Interesting divergence of opinions, wouldn't you say?

MICHAEL SEMPLE, CARR CENTER FOR HUMAN RIGHTS POLICY, HARVARD UNIVERSITY: This is one of the interesting things that we've been observing over the past month, that in the public comment about the -- the peace process over the past month, by far, the most responsible and restrained party has been the Taliban. It seems that they have taken a decision that they want to get involved in some kind of political engagement. And they are pursuing that systematically.

ANDERSON: Behind closed doors and out of the glare of the media, just how long have peace talks been ongoing?

And how far have they got at this point?

SEMPLE: Well, people have been, you know, speculating and talking about them for years and years. But really, we're about, you know, one year into the contact. But, you know, we're, you know, really in the -- in the first month of an acknowledged process, the first month where the Taliban leadership are having to live with the situation of after years and years of saying that they would, you know -- you know, fight without talking until the last foreign troop left.

Now there they are acknowledging that they are actually, you know, involved in an engagement, then, the next stop, of course, they were told to go ahead with opening a political office.

So we are now in uncharted territory.

ANDERSON: So this political office would be in Qatar. We are looking at the U.S. negotiating and -- and helping these -- these talks between the Karzai government and the Taliban.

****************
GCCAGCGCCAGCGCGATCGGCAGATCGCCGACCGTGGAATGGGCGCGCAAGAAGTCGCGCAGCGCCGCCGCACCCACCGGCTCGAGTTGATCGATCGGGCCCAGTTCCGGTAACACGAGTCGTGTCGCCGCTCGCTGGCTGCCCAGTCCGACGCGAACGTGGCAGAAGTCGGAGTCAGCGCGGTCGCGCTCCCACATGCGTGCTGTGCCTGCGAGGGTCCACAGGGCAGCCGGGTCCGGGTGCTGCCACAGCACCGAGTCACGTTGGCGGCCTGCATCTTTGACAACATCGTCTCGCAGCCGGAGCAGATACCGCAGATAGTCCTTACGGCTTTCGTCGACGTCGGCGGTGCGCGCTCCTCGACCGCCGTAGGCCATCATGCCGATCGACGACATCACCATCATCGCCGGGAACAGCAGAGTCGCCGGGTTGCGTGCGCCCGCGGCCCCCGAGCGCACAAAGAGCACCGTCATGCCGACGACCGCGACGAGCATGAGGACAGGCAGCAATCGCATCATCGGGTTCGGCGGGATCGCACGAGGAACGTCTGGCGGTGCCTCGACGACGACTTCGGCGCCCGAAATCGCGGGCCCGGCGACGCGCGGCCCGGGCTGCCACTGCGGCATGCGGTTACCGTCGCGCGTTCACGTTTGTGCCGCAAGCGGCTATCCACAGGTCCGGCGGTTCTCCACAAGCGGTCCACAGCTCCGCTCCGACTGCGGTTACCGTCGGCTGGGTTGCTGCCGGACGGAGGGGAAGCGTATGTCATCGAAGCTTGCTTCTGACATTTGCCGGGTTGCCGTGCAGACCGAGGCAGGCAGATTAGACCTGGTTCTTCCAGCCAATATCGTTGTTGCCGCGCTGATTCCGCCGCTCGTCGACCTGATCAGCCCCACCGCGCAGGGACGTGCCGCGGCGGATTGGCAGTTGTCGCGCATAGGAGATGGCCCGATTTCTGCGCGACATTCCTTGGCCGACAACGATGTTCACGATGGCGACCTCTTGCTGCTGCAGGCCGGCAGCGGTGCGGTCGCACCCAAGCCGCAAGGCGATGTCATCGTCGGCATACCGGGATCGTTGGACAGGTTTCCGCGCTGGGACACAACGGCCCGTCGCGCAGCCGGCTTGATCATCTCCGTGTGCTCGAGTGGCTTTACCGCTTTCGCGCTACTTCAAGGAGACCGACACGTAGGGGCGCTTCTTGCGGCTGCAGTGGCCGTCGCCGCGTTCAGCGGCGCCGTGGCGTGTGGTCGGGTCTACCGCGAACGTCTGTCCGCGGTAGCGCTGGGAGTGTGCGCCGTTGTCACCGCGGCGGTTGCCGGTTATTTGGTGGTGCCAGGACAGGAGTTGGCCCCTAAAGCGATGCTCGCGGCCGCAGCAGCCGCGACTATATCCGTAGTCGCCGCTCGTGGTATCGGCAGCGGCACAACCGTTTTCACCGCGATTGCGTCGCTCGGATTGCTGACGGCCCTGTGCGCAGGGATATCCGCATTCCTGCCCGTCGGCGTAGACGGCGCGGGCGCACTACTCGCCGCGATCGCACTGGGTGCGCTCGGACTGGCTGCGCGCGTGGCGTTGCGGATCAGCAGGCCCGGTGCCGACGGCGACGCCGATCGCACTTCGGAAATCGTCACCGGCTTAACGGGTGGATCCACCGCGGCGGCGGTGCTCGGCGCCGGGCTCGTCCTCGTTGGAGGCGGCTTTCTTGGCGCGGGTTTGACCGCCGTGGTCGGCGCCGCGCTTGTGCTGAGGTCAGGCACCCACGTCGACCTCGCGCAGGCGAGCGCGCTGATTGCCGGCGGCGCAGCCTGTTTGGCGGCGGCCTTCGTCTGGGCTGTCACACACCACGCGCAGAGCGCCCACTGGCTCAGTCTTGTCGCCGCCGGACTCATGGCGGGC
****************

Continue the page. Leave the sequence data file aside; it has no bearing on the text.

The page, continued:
Where or what, at this stage, are the red lines in those negotiations?

SEMPLE: Well, yes, I think you're -- you're jumping a little bit too far ahead. There's still a very serious question to be answer as to who will actually be involved in the -- the discussions and then negotiations over the future of Afghanistan. I think it's not quite as simple as just the Afghan government sitting down with the -- the Taliban. There are, you know, many different interest groups in Afghanistan who are going to be -- expect to be in -- involved in it.

So I think we will see a certain amount of maneuvering in coming months, you know, as they -- they work out who are all going to be involved.

And they may not initially agree to sit in the same room.

ANDERSON: What's the end game here, Michael?

SEMPLE: Well, if it works -- and I don't think anybody is really giving guarantees that you get a negotiated outcome out of -- out of this - - if it works, there's a cease-fire in which they -- the Taliban agree, you know, not to carry on trying to -- to kill their way to power. And then there is a political agreement between the different Afghan parties, whereby they agree to -- to live together in the -- in one Afghan system, which will require a whole set of compromises, which have not yet been mapped out.

ANDERSON: Fascinating.